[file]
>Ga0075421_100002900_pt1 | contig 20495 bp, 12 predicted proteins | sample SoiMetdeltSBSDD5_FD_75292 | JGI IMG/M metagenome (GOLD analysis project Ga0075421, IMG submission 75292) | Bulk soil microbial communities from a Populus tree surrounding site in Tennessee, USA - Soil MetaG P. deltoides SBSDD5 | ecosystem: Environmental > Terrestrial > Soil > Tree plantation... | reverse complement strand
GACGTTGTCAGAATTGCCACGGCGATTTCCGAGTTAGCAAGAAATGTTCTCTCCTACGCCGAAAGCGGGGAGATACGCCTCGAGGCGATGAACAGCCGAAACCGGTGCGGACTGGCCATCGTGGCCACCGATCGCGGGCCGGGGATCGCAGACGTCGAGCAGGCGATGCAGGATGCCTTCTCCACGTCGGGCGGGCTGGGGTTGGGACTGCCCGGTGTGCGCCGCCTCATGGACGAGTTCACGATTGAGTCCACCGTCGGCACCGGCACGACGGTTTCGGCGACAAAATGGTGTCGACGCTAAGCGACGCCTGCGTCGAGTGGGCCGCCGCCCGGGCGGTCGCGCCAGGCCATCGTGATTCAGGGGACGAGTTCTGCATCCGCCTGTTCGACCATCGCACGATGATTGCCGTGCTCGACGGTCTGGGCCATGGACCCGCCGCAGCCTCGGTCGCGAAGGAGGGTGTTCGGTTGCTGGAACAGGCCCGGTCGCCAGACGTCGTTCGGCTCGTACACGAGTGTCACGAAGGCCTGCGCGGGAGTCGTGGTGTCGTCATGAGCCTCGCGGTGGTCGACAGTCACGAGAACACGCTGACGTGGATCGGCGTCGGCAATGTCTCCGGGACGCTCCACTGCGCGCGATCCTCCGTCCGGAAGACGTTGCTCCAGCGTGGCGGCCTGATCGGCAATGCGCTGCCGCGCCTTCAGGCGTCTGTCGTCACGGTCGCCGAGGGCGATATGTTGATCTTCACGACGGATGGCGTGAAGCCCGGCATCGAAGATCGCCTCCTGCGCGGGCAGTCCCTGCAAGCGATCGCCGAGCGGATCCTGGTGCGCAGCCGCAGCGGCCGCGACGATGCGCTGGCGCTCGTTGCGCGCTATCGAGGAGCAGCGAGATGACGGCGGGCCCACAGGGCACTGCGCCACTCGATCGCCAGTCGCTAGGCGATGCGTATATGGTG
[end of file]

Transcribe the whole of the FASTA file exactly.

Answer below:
>Ga0075421_100002900_pt1 | contig 20495 bp, 12 predicted proteins | sample SoiMetdeltSBSDD5_FD_75292 | JGI IMG/M metagenome (GOLD analysis project Ga0075421, IMG submission 75292) | Bulk soil microbial communities from a Populus tree surrounding site in Tennessee, USA - Soil MetaG P. deltoides SBSDD5 | ecosystem: Environmental > Terrestrial > Soil > Tree plantation... | reverse complement strand
GACGTTGTCAGAATTGCCACGGCGATTTCCGAGTTAGCAAGAAATGTTCTCTCCTACGCCGAAAGCGGGGAGATACGCCTCGAGGCGATGAACAGCCGAAACCGGTGCGGACTGGCCATCGTGGCCACCGATCGCGGGCCGGGGATCGCAGACGTCGAGCAGGCGATGCAGGATGCCTTCTCCACGTCGGGCGGGCTGGGGTTGGGACTGCCCGGTGTGCGCCGCCTCATGGACGAGTTCACGATTGAGTCCACCGTCGGCACCGGCACGACGGTTTCGGCGACAAAATGGTGTCGACGCTAAGCGACGCCTGCGTCGAGTGGGCCGCCGCCCGGGCGGTCGCGCCAGGCCATCGTGATTCAGGGGACGAGTTCTGCATCCGCCTGTTCGACCATCGCACGATGATTGCCGTGCTCGACGGTCTGGGCCATGGACCCGCCGCAGCCTCGGTCGCGAAGGAGGGTGTTCGGTTGCTGGAACAGGCCCGGTCGCCAGACGTCGTTCGGCTCGTACACGAGTGTCACGAAGGCCTGCGCGGGAGTCGTGGTGTCGTCATGAGCCTCGCGGTGGTCGACAGTCACGAGAACACGCTGACGTGGATCGGCGTCGGCAATGTCTCCGGGACGCTCCACTGCGCGCGATCCTCCGTCCGGAAGACGTTGCTCCAGCGTGGCGGCCTGATCGGCAATGCGCTGCCGCGCCTTCAGGCGTCTGTCGTCACGGTCGCCGAGGGCGATATGTTGATCTTCACGACGGATGGCGTGAAGCCCGGCATCGAAGATCGCCTCCTGCGCGGGCAGTCCCTGCAAGCGATCGCCGAGCGGATCCTGGTGCGCAGCCGCAGCGGCCGCGACGATGCGCTGGCGCTCGTTGCGCGCTATCGAGGAGCAGCGAGATGACGGCGGGCCCACAGGGCACTGCGCCACTCGATCGCCAGTCGCTAGGCGATGCGTATATGGTG